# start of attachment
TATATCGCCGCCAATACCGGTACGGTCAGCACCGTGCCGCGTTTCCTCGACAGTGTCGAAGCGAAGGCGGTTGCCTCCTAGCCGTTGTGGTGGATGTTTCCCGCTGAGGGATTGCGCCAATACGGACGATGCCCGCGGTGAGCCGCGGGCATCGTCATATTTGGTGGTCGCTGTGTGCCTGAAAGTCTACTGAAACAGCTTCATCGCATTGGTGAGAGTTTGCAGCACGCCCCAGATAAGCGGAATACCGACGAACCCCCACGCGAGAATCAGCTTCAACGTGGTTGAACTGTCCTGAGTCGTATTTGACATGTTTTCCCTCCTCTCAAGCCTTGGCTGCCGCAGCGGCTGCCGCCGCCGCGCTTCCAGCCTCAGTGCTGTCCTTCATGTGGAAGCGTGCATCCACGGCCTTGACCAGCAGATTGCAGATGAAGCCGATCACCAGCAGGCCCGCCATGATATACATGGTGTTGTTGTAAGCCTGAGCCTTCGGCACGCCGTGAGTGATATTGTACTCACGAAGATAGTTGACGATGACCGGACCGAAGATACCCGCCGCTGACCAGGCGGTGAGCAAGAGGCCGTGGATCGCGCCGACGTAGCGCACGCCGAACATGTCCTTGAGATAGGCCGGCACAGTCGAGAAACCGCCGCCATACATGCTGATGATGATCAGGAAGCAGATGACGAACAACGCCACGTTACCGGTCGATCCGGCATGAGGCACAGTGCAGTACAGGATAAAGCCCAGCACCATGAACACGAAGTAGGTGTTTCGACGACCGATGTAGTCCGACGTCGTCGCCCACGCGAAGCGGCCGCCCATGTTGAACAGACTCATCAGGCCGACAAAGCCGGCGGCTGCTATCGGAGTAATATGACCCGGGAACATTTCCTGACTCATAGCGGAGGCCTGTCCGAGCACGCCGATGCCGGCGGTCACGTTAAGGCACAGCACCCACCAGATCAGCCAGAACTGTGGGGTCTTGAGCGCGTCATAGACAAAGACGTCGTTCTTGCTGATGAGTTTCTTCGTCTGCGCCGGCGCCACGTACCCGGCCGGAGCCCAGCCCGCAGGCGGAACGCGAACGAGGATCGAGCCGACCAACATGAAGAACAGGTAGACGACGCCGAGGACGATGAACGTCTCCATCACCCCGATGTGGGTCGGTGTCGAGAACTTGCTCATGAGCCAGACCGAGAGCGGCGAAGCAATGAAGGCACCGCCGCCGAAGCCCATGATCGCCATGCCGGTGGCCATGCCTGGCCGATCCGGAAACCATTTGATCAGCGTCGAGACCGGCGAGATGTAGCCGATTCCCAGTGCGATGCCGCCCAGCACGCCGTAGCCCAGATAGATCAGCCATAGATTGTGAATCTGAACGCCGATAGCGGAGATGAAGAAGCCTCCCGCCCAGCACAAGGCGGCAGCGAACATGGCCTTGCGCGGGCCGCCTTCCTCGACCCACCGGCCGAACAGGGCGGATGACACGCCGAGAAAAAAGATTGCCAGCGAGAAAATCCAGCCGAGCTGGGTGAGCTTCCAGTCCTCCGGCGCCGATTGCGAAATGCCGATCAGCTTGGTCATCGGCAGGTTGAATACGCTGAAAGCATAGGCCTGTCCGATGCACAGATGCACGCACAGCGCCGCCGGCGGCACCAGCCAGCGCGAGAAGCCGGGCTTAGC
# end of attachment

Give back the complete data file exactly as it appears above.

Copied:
TATATCGCCGCCAATACCGGTACGGTCAGCACCGTGCCGCGTTTCCTCGACAGTGTCGAAGCGAAGGCGGTTGCCTCCTAGCCGTTGTGGTGGATGTTTCCCGCTGAGGGATTGCGCCAATACGGACGATGCCCGCGGTGAGCCGCGGGCATCGTCATATTTGGTGGTCGCTGTGTGCCTGAAAGTCTACTGAAACAGCTTCATCGCATTGGTGAGAGTTTGCAGCACGCCCCAGATAAGCGGAATACCGACGAACCCCCACGCGAGAATCAGCTTCAACGTGGTTGAACTGTCCTGAGTCGTATTTGACATGTTTTCCCTCCTCTCAAGCCTTGGCTGCCGCAGCGGCTGCCGCCGCCGCGCTTCCAGCCTCAGTGCTGTCCTTCATGTGGAAGCGTGCATCCACGGCCTTGACCAGCAGATTGCAGATGAAGCCGATCACCAGCAGGCCCGCCATGATATACATGGTGTTGTTGTAAGCCTGAGCCTTCGGCACGCCGTGAGTGATATTGTACTCACGAAGATAGTTGACGATGACCGGACCGAAGATACCCGCCGCTGACCAGGCGGTGAGCAAGAGGCCGTGGATCGCGCCGACGTAGCGCACGCCGAACATGTCCTTGAGATAGGCCGGCACAGTCGAGAAACCGCCGCCATACATGCTGATGATGATCAGGAAGCAGATGACGAACAACGCCACGTTACCGGTCGATCCGGCATGAGGCACAGTGCAGTACAGGATAAAGCCCAGCACCATGAACACGAAGTAGGTGTTTCGACGACCGATGTAGTCCGACGTCGTCGCCCACGCGAAGCGGCCGCCCATGTTGAACAGACTCATCAGGCCGACAAAGCCGGCGGCTGCTATCGGAGTAATATGACCCGGGAACATTTCCTGACTCATAGCGGAGGCCTGTCCGAGCACGCCGATGCCGGCGGTCACGTTAAGGCACAGCACCCACCAGATCAGCCAGAACTGTGGGGTCTTGAGCGCGTCATAGACAAAGACGTCGTTCTTGCTGATGAGTTTCTTCGTCTGCGCCGGCGCCACGTACCCGGCCGGAGCCCAGCCCGCAGGCGGAACGCGAACGAGGATCGAGCCGACCAACATGAAGAACAGGTAGACGACGCCGAGGACGATGAACGTCTCCATCACCCCGATGTGGGTCGGTGTCGAGAACTTGCTCATGAGCCAGACCGAGAGCGGCGAAGCAATGAAGGCACCGCCGCCGAAGCCCATGATCGCCATGCCGGTGGCCATGCCTGGCCGATCCGGAAACCATTTGATCAGCGTCGAGACCGGCGAGATGTAGCCGATTCCCAGTGCGATGCCGCCCAGCACGCCGTAGCCCAGATAGATCAGCCATAGATTGTGAATCTGAACGCCGATAGCGGAGATGAAGAAGCCTCCCGCCCAGCACAAGGCGGCAGCGAACATGGCCTTGCGCGGGCCGCCTTCCTCGACCCACCGGCCGAACAGGGCGGATGACACGCCGAGAAAAAAGATTGCCAGCGAGAAAATCCAGCCGAGCTGGGTGAGCTTCCAGTCCTCCGGCGCCGATTGCGAAATGCCGATCAGCTTGGTCATCGGCAGGTTGAATACGCTGAAAGCATAGGCCTGTCCGATGCACAGATGCACGCACAGCGCCGCCGGCGGCACCAGCCAGCGCGAGAAGCCGGGCTTAGC